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The Social Origins of Language

By Daniel Dor

Presents a new theoretical framework for the origins of human language and sets key issues in language evolution in their wider context within biological and cultural evolution


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Preposition Placement in English: A Usage-Based Approach

By Thomas Hoffmann

This is the first study that empirically investigates preposition placement across all clause types. The study compares first-language (British English) and second-language (Kenyan English) data and will therefore appeal to readers interested in world Englishes. Over 100 authentic corpus examples are discussed in the text, which will appeal to those who want to see 'real data'


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Free Access 4 You

Free access to several Brill linguistics journals, such as Journal of Jewish Languages, Language Dynamics and Change, and Brill’s Annual of Afroasiatic Languages and Linguistics.


Academic Paper


Title: Generating basic skills reports for low-skilled readers
Author: Sandra Williams
Email: click here to access email
Homepage: http://mcs.open.ac.uk/sw6629/
Institution: The Open University
Author: Ehud Reiter
Institution: University of Aberdeen
Linguistic Field: Psycholinguistics
Abstract: We describe , a Natural Language Generation (NLG) system that generates a personalised feedback report for someone who has just completed a screening assessment of their basic literacy and numeracy skills. Because many users have limited literacy, the generated reports must be easily comprehended by people with limited reading skills; this is the most novel aspect of , and the focus of this paper. We used two approaches to maximise readability. First, for determining content and structure (document planning), we did not explicitly model readability, but rather followed a pragmatic approach of repeatedly revising content and structure following pilot experiments and interviews with domain experts. Second, for choosing linguistic expressions (microplanning), we attempted to formulate explicitly the choices that enhanced readability, using a constraints approach and preference rules; our constraints were based on corpus analysis and our preference rules were based on psycholinguistic findings. Evaluation of the system was twofold: it compared the usefulness of NLG technology to that of canned text output, and it assessed the effectiveness of the readability model. Results showed that NLG was more effective than canned text at enhancing users' knowledge of their skills, and also suggested that the empirical ‘revise based on experiments and interviews’ approach made a substantial contribution to readability as well as our explicit psycholinguistically inspired models of readability choices.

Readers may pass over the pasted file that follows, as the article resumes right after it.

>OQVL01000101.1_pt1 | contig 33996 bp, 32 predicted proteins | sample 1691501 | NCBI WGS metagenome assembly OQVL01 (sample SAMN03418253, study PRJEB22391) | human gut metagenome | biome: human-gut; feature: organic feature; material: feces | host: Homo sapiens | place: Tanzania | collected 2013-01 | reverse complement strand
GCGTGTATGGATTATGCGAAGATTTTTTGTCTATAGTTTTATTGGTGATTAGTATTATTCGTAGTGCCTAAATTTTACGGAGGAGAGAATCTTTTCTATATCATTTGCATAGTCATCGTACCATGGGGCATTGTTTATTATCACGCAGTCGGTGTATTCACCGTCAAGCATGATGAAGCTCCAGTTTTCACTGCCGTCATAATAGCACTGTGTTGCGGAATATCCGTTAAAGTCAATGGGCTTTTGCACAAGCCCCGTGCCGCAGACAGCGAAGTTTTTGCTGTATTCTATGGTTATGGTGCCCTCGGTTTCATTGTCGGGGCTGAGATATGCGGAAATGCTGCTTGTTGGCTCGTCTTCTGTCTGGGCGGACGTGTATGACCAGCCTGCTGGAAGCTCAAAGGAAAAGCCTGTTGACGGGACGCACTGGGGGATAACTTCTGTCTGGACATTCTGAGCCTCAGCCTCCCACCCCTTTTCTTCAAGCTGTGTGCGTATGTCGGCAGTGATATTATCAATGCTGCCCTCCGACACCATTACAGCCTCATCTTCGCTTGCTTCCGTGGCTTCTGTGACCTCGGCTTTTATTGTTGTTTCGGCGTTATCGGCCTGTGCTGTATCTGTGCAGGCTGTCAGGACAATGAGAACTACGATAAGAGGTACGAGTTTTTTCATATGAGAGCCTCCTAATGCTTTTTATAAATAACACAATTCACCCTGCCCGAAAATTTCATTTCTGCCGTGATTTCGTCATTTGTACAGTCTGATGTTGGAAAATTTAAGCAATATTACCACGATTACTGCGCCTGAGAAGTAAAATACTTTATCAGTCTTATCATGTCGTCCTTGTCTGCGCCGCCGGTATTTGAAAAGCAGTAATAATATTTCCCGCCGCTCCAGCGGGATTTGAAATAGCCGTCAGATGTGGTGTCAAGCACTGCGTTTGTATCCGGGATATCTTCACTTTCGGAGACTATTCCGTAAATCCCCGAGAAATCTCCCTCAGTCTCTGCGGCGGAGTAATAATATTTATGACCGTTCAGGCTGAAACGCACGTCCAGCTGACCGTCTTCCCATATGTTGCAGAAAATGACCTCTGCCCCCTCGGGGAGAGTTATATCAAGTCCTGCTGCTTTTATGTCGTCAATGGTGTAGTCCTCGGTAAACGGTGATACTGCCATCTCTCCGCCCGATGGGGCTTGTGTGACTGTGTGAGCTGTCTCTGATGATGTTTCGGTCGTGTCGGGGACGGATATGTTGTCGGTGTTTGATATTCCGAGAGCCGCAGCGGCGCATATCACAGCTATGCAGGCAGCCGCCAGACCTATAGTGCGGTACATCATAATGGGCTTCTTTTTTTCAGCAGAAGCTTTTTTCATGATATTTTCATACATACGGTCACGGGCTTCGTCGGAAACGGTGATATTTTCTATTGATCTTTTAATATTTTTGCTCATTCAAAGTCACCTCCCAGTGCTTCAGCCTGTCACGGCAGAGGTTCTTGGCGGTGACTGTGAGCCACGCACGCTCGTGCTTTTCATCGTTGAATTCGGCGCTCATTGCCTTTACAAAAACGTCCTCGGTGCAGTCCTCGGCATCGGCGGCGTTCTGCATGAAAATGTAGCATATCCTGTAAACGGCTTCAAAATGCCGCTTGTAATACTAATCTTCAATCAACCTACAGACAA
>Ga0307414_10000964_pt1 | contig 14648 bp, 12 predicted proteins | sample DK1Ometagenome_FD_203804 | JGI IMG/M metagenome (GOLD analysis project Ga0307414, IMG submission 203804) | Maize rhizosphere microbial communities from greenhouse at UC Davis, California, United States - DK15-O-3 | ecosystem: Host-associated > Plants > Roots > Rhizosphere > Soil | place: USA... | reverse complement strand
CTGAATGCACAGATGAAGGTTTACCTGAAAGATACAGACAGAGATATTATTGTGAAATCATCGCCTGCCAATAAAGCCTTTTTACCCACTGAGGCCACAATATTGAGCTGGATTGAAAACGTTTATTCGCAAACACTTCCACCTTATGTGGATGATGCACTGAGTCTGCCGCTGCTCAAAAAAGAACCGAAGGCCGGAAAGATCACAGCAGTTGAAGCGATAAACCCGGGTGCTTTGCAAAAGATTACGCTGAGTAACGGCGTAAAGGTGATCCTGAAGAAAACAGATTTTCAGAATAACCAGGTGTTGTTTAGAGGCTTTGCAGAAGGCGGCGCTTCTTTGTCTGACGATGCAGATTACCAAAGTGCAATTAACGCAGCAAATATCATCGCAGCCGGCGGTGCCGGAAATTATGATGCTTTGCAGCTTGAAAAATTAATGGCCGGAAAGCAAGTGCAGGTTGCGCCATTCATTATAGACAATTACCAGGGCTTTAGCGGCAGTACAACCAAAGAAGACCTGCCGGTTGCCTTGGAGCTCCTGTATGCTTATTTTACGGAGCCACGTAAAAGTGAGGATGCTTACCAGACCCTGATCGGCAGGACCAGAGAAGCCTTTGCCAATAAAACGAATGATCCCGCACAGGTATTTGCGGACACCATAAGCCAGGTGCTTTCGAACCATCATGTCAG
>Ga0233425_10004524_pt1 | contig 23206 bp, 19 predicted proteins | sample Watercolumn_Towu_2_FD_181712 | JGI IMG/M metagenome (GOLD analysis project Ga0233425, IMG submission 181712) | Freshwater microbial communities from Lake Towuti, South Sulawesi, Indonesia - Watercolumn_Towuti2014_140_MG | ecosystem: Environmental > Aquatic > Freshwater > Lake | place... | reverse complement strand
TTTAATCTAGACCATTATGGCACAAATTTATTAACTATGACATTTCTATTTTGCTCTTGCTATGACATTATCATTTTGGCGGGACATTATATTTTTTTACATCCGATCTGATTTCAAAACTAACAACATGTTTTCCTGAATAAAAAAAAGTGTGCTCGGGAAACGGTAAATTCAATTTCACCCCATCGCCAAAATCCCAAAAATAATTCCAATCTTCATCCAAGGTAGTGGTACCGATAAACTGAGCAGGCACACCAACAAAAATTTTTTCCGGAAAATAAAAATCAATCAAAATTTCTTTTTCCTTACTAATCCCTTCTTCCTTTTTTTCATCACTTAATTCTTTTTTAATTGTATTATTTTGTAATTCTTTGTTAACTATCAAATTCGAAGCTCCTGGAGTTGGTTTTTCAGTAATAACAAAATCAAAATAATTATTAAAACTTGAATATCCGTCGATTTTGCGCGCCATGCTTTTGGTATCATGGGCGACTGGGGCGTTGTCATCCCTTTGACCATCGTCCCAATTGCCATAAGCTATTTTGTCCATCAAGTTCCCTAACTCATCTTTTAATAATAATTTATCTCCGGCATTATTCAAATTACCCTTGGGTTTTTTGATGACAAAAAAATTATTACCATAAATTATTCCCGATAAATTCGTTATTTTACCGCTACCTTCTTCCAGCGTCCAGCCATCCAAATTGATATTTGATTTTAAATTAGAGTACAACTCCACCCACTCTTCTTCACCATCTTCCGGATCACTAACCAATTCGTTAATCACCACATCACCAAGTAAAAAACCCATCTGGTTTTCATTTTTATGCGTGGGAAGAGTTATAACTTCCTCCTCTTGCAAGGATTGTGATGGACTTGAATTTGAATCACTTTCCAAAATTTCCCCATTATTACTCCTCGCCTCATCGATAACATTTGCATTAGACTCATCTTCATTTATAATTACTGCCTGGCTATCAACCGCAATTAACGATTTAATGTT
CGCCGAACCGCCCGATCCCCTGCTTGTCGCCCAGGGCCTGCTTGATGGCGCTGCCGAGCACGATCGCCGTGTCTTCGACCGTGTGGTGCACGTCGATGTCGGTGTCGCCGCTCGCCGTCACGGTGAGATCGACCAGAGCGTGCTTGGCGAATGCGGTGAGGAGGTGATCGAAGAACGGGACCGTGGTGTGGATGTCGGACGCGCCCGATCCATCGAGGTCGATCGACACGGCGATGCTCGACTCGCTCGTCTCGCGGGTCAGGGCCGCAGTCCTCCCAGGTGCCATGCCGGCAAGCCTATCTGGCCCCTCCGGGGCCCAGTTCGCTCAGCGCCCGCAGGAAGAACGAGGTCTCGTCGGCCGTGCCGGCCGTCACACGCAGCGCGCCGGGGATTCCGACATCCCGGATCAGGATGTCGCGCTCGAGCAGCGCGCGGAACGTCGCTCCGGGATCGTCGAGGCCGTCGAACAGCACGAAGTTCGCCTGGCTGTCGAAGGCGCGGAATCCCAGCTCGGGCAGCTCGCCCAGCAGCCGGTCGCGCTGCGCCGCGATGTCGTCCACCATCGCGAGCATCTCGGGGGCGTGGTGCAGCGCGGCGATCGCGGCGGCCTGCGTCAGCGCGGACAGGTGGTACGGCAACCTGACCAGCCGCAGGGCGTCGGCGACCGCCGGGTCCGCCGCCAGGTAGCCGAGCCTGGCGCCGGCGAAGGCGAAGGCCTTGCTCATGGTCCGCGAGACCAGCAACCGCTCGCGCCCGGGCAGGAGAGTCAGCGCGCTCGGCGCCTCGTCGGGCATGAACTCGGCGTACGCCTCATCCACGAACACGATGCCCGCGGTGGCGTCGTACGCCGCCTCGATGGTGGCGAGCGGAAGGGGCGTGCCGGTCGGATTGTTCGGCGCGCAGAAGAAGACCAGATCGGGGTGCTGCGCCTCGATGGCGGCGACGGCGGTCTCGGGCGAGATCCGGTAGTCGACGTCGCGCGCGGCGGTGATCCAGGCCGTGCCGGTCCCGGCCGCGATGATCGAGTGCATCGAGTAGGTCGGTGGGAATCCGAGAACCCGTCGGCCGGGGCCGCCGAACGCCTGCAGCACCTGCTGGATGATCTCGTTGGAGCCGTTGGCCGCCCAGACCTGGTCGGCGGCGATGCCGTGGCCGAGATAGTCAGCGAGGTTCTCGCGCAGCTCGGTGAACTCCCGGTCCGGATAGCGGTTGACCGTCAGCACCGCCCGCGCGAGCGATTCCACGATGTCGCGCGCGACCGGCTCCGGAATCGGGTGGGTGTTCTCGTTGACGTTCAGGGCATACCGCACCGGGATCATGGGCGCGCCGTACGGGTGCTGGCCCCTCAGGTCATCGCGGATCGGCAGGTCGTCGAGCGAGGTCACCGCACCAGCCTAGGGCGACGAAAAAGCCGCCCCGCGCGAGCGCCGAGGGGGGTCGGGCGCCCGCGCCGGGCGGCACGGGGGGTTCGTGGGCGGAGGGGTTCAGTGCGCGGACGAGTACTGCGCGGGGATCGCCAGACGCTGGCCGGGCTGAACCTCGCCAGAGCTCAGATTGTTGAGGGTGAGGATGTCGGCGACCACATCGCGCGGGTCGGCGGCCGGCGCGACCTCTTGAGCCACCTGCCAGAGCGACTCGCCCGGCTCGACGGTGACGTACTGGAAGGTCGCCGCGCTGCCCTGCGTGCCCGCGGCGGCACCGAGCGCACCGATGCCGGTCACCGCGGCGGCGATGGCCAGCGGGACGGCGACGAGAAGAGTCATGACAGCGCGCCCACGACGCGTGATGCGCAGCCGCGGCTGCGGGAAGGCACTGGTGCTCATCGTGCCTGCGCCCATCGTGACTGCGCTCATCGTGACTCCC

CUP at LINGUIST

This article appears in Natural Language Engineering Vol. 14, Issue 4, which you can read on Cambridge's site or on LINGUIST .



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